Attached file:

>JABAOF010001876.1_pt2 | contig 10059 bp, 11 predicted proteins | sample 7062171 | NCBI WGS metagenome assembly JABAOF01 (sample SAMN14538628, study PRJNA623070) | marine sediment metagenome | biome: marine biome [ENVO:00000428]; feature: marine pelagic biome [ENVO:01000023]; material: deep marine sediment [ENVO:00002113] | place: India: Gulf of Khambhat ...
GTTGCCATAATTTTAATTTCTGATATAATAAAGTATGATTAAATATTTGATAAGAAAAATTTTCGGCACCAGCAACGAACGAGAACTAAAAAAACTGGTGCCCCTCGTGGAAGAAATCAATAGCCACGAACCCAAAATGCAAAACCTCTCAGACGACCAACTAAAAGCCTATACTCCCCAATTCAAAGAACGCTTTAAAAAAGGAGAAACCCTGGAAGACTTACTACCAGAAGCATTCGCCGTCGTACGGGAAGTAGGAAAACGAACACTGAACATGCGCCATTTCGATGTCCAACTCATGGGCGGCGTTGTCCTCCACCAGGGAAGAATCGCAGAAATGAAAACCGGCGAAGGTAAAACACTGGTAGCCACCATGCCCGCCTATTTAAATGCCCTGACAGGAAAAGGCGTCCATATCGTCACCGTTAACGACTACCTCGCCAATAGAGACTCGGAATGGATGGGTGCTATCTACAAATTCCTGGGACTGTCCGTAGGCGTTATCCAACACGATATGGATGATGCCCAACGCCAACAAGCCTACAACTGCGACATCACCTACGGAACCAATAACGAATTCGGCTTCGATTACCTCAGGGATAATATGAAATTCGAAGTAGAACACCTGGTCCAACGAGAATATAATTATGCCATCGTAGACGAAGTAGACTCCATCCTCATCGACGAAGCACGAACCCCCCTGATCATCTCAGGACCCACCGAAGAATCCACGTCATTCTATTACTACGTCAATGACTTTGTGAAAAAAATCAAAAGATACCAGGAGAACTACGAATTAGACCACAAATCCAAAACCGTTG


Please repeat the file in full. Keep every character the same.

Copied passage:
>JABAOF010001876.1_pt2 | contig 10059 bp, 11 predicted proteins | sample 7062171 | NCBI WGS metagenome assembly JABAOF01 (sample SAMN14538628, study PRJNA623070) | marine sediment metagenome | biome: marine biome [ENVO:00000428]; feature: marine pelagic biome [ENVO:01000023]; material: deep marine sediment [ENVO:00002113] | place: India: Gulf of Khambhat ...
GTTGCCATAATTTTAATTTCTGATATAATAAAGTATGATTAAATATTTGATAAGAAAAATTTTCGGCACCAGCAACGAACGAGAACTAAAAAAACTGGTGCCCCTCGTGGAAGAAATCAATAGCCACGAACCCAAAATGCAAAACCTCTCAGACGACCAACTAAAAGCCTATACTCCCCAATTCAAAGAACGCTTTAAAAAAGGAGAAACCCTGGAAGACTTACTACCAGAAGCATTCGCCGTCGTACGGGAAGTAGGAAAACGAACACTGAACATGCGCCATTTCGATGTCCAACTCATGGGCGGCGTTGTCCTCCACCAGGGAAGAATCGCAGAAATGAAAACCGGCGAAGGTAAAACACTGGTAGCCACCATGCCCGCCTATTTAAATGCCCTGACAGGAAAAGGCGTCCATATCGTCACCGTTAACGACTACCTCGCCAATAGAGACTCGGAATGGATGGGTGCTATCTACAAATTCCTGGGACTGTCCGTAGGCGTTATCCAACACGATATGGATGATGCCCAACGCCAACAAGCCTACAACTGCGACATCACCTACGGAACCAATAACGAATTCGGCTTCGATTACCTCAGGGATAATATGAAATTCGAAGTAGAACACCTGGTCCAACGAGAATATAATTATGCCATCGTAGACGAAGTAGACTCCATCCTCATCGACGAAGCACGAACCCCCCTGATCATCTCAGGACCCACCGAAGAATCCACGTCATTCTATTACTACGTCAATGACTTTGTGAAAAAAATCAAAAGATACCAGGAGAACTACGAATTAGACCACAAATCCAAAACCGTTG